Former Mossad Chief on Syrian Reactor: "Resounding Intelligence Failure"

Tamir Pardo, former head of the Israeli spy agency, declared that before the Mossad provided information on the nuclear facility in Deir ez-Zor, Israel suffered a failure of intelligence about Syria’s nuclear ambitions

Tamir Pardo (screenshot)

Former Mossad director Tamir Pardo on Wednesday said that the intelligence provided by the agency was what enabled the successful operation against the nuclear reactor in Syria.

"A team of Mossad fighters managed to retrieve intelligence, and thanks to this information – and only thanks to it – did the State of Israel acquire the knowledge that there was a nuclear reactor in Syria," Pardo said at the Dagan Conference on Security and Strategy at Netanya Academic College, noting that the information had been received more than five years after Syria had started building the reactor.

Pardo suggested that the fact that the reactor was destroyed at such a late stage of its construction was a resounding failure. "On one hand, there was an echoing failure to detect the nuclear core for an extended period. On the other hand, there was complete luck in finding the nuclear core in a place no one would have expected," he said.

"We were lucky that a handful of fighters managed to retrieve this information. We were even luckier that this handful of fighters were not aware, even after returning home, of what they were bringing home."

"The moment that the information was known, the entire Israeli security establishment was enlisted – the IDF, the Mossad, the ISA and the Foreign Ministry. Shadow crews and others gave their advice, and in time of pressure, the State of Israel knows how to enlist the best of its youth and to achieve a brilliant result carried out by the IAF and under the command of the chief of staff," he said.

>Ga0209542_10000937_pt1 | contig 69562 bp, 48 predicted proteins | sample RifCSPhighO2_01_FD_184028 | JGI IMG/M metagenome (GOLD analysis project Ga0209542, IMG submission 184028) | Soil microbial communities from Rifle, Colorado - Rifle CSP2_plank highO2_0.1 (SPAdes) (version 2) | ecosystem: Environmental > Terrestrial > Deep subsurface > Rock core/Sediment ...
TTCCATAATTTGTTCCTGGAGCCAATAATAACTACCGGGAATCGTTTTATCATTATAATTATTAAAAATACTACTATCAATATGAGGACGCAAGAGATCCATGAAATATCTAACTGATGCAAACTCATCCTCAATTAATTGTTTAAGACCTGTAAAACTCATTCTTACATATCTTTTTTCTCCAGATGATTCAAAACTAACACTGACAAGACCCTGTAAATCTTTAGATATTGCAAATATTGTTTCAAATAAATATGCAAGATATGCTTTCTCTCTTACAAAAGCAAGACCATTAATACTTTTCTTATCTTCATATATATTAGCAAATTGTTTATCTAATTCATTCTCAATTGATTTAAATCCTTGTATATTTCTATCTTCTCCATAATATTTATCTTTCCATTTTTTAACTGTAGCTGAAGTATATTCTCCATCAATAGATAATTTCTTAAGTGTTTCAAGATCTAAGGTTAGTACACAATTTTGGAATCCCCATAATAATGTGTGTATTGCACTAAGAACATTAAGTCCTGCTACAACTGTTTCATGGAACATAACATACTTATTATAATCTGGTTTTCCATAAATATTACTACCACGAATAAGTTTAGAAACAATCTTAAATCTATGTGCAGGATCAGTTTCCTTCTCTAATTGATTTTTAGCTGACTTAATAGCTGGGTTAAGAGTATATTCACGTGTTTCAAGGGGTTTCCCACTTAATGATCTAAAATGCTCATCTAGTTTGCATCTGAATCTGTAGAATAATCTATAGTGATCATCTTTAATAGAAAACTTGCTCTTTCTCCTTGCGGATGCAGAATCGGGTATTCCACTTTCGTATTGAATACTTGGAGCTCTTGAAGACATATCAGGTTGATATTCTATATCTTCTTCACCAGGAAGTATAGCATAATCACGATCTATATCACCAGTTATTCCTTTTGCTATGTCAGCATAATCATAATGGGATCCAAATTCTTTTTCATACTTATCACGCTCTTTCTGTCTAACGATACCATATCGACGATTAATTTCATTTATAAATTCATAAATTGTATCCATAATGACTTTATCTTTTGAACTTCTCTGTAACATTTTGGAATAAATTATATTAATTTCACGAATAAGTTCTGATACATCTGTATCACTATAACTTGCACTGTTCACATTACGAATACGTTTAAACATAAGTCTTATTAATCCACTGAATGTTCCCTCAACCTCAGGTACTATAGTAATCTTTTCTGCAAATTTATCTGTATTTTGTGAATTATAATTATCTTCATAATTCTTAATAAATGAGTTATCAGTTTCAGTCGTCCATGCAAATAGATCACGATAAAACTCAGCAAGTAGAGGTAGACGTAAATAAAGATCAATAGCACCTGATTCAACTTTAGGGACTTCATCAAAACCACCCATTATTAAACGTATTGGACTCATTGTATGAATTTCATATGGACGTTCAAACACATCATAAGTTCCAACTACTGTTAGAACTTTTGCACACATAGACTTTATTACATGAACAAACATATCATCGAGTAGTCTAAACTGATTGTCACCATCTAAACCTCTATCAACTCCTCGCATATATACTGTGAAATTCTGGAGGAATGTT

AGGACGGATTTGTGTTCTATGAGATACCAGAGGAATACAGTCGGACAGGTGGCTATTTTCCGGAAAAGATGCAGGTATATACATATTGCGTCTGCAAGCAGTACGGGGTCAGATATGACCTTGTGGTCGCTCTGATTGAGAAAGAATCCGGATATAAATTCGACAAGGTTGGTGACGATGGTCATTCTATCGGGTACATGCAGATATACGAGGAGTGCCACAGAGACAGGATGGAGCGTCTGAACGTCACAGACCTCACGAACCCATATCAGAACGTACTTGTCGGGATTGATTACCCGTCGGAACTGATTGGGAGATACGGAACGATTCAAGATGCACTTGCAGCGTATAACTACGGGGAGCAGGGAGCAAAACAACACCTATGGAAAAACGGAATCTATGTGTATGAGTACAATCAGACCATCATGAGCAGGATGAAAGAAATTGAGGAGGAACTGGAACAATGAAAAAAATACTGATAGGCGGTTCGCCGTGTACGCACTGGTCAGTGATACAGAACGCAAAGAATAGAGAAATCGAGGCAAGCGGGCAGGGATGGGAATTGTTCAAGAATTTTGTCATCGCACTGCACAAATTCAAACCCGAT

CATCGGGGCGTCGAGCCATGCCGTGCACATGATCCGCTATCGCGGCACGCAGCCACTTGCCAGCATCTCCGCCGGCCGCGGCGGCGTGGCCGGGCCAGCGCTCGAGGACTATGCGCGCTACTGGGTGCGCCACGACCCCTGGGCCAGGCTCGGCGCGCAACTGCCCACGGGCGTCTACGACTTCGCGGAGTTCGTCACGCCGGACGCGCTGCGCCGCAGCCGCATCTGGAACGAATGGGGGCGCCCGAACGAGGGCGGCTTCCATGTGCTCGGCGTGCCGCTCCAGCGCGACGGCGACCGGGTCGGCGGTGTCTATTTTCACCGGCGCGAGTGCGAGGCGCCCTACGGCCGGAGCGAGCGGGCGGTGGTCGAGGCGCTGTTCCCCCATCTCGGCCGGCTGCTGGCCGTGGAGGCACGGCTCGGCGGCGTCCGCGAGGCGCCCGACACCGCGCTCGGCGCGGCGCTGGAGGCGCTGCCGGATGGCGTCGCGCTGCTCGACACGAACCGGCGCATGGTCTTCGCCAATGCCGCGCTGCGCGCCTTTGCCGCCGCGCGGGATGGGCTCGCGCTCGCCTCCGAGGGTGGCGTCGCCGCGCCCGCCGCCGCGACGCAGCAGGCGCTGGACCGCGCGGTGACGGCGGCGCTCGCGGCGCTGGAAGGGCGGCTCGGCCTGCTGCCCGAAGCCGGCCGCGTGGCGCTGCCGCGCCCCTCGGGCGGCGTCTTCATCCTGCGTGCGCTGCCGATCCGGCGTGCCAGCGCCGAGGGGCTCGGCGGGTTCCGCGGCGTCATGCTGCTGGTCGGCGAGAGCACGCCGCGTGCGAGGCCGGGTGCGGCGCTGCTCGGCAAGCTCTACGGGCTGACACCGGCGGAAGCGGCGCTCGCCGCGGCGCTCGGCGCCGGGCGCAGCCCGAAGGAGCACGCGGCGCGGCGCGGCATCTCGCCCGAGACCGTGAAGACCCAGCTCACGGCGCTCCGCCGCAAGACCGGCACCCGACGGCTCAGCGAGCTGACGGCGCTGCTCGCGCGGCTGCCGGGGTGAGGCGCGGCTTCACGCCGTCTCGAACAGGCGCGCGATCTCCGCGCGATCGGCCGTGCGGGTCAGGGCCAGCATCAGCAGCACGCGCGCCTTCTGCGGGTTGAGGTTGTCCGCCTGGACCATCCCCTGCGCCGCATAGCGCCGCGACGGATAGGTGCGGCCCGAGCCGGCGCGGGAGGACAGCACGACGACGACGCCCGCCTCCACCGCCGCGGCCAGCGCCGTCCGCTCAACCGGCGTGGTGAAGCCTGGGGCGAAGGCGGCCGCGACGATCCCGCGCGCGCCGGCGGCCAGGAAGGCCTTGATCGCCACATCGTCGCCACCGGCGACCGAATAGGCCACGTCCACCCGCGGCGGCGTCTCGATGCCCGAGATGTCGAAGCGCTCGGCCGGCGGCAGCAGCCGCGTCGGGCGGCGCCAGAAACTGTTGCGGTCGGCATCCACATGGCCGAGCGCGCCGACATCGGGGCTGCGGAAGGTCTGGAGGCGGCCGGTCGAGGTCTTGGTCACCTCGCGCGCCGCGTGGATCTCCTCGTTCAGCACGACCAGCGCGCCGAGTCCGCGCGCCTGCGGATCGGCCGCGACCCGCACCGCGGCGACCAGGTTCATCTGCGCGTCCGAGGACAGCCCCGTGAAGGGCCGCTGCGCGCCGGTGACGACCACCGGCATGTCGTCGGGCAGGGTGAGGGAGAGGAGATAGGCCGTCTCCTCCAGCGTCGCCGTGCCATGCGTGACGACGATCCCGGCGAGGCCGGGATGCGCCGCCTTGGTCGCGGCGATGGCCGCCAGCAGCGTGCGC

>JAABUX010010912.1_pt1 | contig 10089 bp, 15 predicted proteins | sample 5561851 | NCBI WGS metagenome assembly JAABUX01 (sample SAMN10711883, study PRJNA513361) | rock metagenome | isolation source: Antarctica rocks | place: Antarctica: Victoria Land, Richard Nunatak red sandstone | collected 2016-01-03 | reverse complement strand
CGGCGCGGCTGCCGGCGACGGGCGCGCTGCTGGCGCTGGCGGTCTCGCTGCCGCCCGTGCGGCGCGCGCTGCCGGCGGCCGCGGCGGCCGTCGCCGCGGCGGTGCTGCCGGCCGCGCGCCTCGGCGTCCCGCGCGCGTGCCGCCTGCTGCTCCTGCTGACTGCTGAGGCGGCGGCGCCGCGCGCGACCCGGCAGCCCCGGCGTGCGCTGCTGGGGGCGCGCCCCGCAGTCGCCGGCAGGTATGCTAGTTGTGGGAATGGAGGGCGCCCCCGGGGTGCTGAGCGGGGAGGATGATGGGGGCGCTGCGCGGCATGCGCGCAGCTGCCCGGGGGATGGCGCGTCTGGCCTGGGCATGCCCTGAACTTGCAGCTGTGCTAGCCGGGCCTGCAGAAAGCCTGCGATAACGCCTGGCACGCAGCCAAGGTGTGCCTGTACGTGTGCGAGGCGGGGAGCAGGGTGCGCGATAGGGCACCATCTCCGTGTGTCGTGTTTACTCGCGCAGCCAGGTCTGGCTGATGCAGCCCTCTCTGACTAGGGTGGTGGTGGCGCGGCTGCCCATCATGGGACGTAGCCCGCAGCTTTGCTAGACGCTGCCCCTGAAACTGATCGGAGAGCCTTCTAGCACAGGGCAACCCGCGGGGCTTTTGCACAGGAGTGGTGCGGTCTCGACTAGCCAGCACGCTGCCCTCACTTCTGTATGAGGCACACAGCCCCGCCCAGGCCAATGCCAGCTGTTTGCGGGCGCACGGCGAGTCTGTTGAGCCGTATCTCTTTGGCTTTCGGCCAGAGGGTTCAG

"I think that then-Prime Minister Ehud Olmert did exceptional work as a leader of the state and in bringing its abilities to the fore at the right moment. I think that Ehud Barak did exceptional work in his job as defense minister and in bringing the forces to the right point. It’s important to remember that Israel was just a year after the Second Lebanon War, it was still licking its wounds, and with chief of staff, deputy chief of staff and GOC Northern Command just finishing their jobs, of course an incident like that could have developed into a war," he said. 

"Both Barak and Chief of Staff Gabi Ashkenazi handled the matter exceptionally well. Aside from them, there were many others. It was decided for censorship reasons, in a strange way, to put the Mossad into a shadow of a shadow."

"I’m not sure it was essential to come out with revelations about the operation now," Pardo said. "The problem with successful operations is that the Israeli dialectic is trying to grab the credit for the success, and then an unusually ugly war of egos begins, whereby everyone tries to minimize the role of the others," he added.

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